Pastoral Relief and Retreat

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Wethersfield, CT, United States
I am Pastor at Poquonock Community Church, Congregational (CCCC) in Windsor, CT. My wife Jama and I live in Wetherfield, CT. We'd like to invite you to Terre Haute -- High Ground -- That's what Jama and I call the retreat space on our property. We offer free intentional get-away retreats. We'll feed you and house you and give you space to be with the Lord. All are welcome; no questions asked. This blog is my daily devotional journal. I write it because it is so easy to go for weeks without ever taking the time to be alone with God. Writing helps me develop a discipline I need.


Wednesday, March 5, 2008

James 2:2-4

"For if a man wearing a gold ring and fine clothing comes into your assembly, and a poor man in shabby clothing also comes in, and if you pay attention to the one who wears the fine clothing and say, You sit here in a good place, while you say to the poor man, You stand over there, or, Sit down at my feet, have you not then made distinctions among yourselves and become judges with evil thoughts?"

I submit for your consideration the story of the Lost Son from Luke 15:

"11And he said, There was a man who had two sons.
12 And the younger of them said to his father, Father, give me the share of property that is coming to me. And he divided his property between them.
13 Not many days later, the younger son gathered all he had and took a journey into a far country, and there he squandered his property in reckless living.
14 And when he had spent everything, a severe famine arose in that country, and he began to be in need.
15 So he went and hired himself out to one of the citizens of that country, who sent him into his fields to feed pigs.
16 And he was longing to be fed with the pods that the pigs ate, and no one gave him anything.
17 “But when he came to himself, he said, How many of my father's hired servants have more than enough bread, but I perish here with hunger!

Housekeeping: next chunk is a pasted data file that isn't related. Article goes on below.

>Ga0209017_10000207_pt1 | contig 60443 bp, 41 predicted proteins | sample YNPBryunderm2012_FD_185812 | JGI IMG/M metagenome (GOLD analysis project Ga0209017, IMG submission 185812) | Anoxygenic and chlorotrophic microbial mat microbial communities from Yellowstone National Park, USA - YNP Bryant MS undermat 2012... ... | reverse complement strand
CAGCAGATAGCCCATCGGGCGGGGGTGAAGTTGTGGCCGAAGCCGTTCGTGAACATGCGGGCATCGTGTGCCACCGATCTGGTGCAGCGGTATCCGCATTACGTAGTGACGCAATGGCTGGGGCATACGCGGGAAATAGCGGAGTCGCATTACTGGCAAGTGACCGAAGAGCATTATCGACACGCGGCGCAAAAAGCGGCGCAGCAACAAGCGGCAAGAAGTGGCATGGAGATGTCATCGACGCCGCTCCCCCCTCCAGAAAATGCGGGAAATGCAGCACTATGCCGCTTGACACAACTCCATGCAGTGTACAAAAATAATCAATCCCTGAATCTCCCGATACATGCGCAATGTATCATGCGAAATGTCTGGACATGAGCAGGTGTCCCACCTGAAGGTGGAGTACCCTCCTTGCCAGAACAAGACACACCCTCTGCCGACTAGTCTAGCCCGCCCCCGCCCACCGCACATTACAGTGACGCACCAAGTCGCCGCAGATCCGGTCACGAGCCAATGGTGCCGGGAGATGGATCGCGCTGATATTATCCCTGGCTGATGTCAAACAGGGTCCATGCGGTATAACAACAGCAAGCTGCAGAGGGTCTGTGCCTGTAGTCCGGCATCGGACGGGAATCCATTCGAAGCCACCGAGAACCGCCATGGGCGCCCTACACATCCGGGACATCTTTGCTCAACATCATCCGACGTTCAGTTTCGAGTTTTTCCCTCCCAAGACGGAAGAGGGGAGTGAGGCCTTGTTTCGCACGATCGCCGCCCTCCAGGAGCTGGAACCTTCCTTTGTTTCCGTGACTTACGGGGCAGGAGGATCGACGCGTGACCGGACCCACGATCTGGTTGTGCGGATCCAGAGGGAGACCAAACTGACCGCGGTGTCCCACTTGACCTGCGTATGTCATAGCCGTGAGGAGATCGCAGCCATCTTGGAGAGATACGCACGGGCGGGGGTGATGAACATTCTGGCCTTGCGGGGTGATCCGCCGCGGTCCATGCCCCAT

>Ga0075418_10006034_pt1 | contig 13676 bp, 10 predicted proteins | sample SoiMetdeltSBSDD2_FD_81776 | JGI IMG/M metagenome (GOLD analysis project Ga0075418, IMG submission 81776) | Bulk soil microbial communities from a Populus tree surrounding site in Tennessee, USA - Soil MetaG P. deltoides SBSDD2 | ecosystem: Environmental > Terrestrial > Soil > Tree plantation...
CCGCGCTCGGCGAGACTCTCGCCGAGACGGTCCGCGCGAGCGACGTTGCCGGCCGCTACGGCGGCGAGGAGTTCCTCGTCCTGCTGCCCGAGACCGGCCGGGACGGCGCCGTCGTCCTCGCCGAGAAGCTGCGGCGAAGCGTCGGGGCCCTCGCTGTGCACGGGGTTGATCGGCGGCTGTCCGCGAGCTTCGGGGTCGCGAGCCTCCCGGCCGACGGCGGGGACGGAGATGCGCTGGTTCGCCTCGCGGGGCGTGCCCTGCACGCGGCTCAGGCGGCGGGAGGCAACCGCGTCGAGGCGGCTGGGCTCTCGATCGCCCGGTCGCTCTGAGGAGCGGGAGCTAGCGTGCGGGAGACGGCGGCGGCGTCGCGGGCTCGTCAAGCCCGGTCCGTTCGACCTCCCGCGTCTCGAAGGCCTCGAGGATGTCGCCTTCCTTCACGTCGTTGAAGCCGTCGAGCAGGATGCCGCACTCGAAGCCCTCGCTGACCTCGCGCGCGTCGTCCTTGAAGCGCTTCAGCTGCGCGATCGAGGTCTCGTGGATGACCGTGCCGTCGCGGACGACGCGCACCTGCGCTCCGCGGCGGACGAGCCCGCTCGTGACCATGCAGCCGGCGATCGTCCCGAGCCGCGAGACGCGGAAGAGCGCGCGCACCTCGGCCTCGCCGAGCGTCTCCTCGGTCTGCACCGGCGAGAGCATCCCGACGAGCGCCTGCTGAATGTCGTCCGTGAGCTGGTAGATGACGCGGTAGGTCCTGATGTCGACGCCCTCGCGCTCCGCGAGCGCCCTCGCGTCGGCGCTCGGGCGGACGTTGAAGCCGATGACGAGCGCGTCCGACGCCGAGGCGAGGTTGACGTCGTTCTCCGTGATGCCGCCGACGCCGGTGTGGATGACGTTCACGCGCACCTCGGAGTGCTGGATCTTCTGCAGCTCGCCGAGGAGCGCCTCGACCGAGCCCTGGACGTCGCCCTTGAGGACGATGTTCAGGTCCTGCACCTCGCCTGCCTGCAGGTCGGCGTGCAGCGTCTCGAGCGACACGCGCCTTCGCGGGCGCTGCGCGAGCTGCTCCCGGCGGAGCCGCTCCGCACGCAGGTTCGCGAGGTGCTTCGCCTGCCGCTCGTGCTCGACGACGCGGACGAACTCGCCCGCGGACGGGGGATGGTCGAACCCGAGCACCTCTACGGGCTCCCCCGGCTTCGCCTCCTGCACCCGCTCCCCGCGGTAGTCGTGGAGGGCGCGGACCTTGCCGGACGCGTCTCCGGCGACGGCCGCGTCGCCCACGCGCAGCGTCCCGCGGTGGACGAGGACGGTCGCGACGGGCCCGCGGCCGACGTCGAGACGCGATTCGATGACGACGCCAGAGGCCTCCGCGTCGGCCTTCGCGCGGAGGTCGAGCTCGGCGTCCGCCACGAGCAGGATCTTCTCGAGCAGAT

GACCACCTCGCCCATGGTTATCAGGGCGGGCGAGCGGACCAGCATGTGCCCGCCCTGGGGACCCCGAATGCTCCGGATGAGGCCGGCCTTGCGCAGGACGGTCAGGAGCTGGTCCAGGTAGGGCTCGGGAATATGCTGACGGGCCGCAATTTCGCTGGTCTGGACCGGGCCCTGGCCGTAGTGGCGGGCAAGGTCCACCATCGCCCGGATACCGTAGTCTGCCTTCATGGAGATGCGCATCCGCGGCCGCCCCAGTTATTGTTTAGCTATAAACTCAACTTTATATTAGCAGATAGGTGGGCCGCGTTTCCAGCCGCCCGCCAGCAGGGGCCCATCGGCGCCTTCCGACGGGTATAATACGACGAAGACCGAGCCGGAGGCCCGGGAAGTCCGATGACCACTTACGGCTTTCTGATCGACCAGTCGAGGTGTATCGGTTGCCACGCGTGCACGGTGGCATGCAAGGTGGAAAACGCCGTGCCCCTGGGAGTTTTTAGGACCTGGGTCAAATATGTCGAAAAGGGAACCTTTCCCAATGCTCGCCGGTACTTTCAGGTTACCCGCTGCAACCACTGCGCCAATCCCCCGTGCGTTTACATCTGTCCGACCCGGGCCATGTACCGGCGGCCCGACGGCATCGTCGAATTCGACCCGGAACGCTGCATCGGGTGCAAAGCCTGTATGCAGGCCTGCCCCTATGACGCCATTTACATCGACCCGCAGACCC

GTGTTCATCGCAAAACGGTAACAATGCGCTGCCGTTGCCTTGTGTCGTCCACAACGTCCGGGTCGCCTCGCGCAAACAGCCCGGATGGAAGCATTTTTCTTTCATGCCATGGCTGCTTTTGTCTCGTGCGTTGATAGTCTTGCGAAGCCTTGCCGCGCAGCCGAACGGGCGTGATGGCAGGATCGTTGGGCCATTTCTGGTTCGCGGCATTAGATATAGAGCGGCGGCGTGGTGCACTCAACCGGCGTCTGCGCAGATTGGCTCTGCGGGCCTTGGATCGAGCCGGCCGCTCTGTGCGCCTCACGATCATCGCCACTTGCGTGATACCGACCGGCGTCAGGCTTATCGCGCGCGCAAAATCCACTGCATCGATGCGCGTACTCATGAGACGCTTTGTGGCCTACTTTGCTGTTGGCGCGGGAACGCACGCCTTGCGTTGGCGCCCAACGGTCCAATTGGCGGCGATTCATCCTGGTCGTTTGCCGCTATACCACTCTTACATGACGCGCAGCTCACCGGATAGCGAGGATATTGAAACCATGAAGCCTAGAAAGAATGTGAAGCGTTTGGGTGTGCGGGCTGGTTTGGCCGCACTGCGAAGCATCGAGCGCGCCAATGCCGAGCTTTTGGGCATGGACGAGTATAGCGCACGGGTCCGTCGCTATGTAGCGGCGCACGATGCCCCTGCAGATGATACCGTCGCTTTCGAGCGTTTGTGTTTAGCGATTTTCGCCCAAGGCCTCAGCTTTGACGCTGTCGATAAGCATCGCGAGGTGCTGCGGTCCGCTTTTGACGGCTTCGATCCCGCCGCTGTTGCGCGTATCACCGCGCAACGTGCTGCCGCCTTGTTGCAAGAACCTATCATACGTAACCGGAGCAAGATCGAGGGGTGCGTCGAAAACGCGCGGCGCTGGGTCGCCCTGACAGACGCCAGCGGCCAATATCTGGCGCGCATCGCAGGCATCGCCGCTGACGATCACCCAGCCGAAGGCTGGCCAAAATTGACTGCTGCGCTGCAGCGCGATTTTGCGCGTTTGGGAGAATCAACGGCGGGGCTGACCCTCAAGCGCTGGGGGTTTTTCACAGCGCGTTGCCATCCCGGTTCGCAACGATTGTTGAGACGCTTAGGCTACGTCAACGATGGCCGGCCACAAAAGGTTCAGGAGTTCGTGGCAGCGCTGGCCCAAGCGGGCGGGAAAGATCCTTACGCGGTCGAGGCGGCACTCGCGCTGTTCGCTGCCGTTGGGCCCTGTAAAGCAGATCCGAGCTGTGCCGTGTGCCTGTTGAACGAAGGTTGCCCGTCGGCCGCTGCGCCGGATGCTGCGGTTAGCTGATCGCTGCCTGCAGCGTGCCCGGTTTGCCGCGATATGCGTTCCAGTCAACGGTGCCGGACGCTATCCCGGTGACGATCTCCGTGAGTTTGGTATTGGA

18 I will arise and go to my father, and I will say to him, Father, I have sinned against heaven and before you.
19 I am no longer worthy to be called your son. Treat me as one of your hired servants.
20 And he arose and came to his father. But while he was still a long way off, his father saw him and felt compassion, and ran and embraced him and kissed him.
21 And the son said to him, Father, I have sinned against heaven and before you. I am no longer worthy to be called your son.
22 But the father said to his servants, Bring quickly the best robe, and put it on him, and put a ring on his hand, and shoes on his feet.
23 And bring the fattened calf and kill it, and let us eat and celebrate.
24 For this my son was dead, and is alive again; he was lost, and is found. And they began to celebrate.
25 “Now his older son was in the field, and as he came and drew near to the house, he heard music and dancing.
26 And he called one of the servants and asked what these things meant.
27 And he said to him, Your brother has come, and your father has killed the fattened calf, because he has received him back safe and sound.
28 But he was angry and refused to go in. His father came out and entreated him,
29 but he answered his father, Look, these many years I have served you, and I never disobeyed your command, yet you never gave me a young goat, that I might celebrate with my friends.
30 But when this son of yours came, who has devoured your property with prostitutes, you killed the fattened calf for him!
31 And he said to him, Son, you are always with me, and all that is mine is yours.
32 It was fitting to celebrate and be glad, for this your brother was dead, and is alive; he was lost, and is found."

Now clearly the father in the story was a wealthy man. He had robes and rings and everything this world can offer. When the Lost Son comes home he is no doubt wearing rags. The Faithful Son has remained at home dressed as he always was: in the garb of a wealthy heir. How does the Father pull these two ends together? He treats the two identically. The son wearing rags is no less a son to him than the one wearing finery. The son who had squandered his Dad's money; who had consorted with prostitutes; who had become a drunk and a rake is considered no less of a son than the other. And take note of how the press and most of the public are treating Gov. Spitzer of New York. I have yet to hear one voice suggest coming alongside this man to offer grace, counsel, and love as an alternative to political execution. If I had any power over the process he's now going through, I think I might try that route first.

Our sonship is not dependent on our behavior. It is creational. it is incarnational. The agape love God has for us does not "come upon us". It is eternal. It is created in us before the foundation of the world. This is designed to prevent exactly the situation James highlights in vs 2-4. If we would offer agape love to one another we would see that the situation I happen to be in in life has nothing to do with you receiving me into the fellowship because God has already declared his profound love and acceptance of me.

Wait a second. I hear a knock at the door.

Never mind. It was just one of those horrible beggars.


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